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Political Science

Students majoring in political science are required to take the department’s introductory course in each of the four subfields. We strongly encourage students to complete all four introductory courses by the end of the sophomore year. In addition to these introductory courses, political science majors must take at least six upper-division courses for a minimum total of 10 courses and a maximum of 14 to complete the major. Of the six upper-division courses, at least one must be in American government, one in political philosophy, and one in either international relations or comparative politics. For outstanding students, there is the possibility of undertaking a two-semester honors thesis in the senior year. Majors are also strongly encouraged to take courses in related fields like history, economics, and sociology. Proficiency in a modern foreign language is highly recommended as well.

Advanced Placement: Students with a score of 5 in American Politics and Government and/or Comparative Politics and Government do not have to take the relevant introductory course (Principles of American Government or Comparative Politics), but still have to take a minimum of 10 courses.

Majors: Students who may be considering Political Science as a major should choose a course from the courses listed on the First-Year Student website under Political Science.



POLS 100
Principles of American Government
Common Area: Social Science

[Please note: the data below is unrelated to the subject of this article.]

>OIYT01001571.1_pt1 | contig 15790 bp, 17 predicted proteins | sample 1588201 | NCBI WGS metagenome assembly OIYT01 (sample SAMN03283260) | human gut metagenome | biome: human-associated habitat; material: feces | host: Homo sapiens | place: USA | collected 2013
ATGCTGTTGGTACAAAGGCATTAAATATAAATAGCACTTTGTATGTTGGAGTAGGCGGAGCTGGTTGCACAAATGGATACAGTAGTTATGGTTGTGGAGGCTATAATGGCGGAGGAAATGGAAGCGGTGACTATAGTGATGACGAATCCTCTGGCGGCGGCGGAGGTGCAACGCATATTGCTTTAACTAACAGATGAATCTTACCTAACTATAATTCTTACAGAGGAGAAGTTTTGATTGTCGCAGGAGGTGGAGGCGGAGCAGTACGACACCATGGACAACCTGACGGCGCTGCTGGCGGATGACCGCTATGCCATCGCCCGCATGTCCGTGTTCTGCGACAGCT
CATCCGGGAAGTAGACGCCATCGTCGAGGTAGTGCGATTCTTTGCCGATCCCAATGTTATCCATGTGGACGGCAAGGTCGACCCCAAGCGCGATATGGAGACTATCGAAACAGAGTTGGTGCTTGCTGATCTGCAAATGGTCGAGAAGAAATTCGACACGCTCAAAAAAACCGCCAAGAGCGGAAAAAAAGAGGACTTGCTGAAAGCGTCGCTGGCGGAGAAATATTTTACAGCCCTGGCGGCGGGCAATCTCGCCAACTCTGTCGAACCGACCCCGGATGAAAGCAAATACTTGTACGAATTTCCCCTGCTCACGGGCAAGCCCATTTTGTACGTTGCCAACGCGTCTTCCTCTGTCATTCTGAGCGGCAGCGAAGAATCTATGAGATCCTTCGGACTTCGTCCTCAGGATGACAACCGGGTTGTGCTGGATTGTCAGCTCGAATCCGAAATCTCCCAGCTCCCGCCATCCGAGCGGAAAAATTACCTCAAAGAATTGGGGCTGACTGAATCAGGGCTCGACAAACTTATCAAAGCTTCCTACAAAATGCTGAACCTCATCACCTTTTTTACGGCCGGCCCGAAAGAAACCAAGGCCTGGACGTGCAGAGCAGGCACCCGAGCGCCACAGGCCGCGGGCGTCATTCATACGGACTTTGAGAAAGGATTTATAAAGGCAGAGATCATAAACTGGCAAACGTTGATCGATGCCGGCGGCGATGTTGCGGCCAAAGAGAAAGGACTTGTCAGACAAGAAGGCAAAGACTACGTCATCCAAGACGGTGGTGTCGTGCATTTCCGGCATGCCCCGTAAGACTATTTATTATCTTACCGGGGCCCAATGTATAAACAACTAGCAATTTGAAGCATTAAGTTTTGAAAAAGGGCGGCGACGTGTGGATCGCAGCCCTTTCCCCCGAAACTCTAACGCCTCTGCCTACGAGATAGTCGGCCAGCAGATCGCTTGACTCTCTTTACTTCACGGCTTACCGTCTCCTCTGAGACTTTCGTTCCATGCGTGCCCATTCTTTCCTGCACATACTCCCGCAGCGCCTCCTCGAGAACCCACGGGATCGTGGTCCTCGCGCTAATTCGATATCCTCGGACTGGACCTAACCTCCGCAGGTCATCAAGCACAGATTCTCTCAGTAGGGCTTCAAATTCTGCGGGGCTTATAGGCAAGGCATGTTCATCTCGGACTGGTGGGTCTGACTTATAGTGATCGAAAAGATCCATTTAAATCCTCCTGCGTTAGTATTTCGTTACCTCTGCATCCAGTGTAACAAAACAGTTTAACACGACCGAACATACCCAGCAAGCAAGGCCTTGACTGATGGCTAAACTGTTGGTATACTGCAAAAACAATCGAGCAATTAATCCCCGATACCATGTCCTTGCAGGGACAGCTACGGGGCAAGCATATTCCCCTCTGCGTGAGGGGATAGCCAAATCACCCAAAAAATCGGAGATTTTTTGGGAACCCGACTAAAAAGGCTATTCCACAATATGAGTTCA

This course aims to provide an introductory overview of American government through study of the principal public documents, speeches and constitutional law cases that define the American political tradition. By tracing the development of U.S. political institutions from the Founding to the present, the course examines the ways in which American political ideals have become embodied in institutions as well as the ways in which practice has fallen short of these ideals. The course introduces students to contemporary ideological and policy debates, and prepares them for the role of citizen.


POLS 101
Introduction to Political Philosophy
Common Area: Philosophical Studies or Social Science

This course introduces students to some of the major alternative philosophic answers that have been given to the fundamental questions of political life, such as the nature of the good political order and the relation of the individual to the community. Authors to be studied include Plato, Aristotle, Machiavelli, Hobbes, Rousseau, and others.


POLS 102
Introduction to Comparative Politics
Common Area: Social Science

This course provides a comparative analysis of political processes and institutions in Western liberal democracies, Communist and post-Communist states, and democratic and non-democratic countries in non-Western states. The course will focus on alternative models of modernization and on the causes of, and prospects for, attempts to democratize in countries throughout the world.


POLS 103
Introduction to International Relations
Common Area: Social Science

This course introduces students to major theories and concepts in international politics and examines the evolution of the international system during the modern era. Principal topics include the causes of war and peace, the dynamics of imperialism and postcolonialism, the international sources of wealth and poverty, the nature and functioning of international organizations, the legal and ethical obligations of states, and the emergence of global environmental issues.



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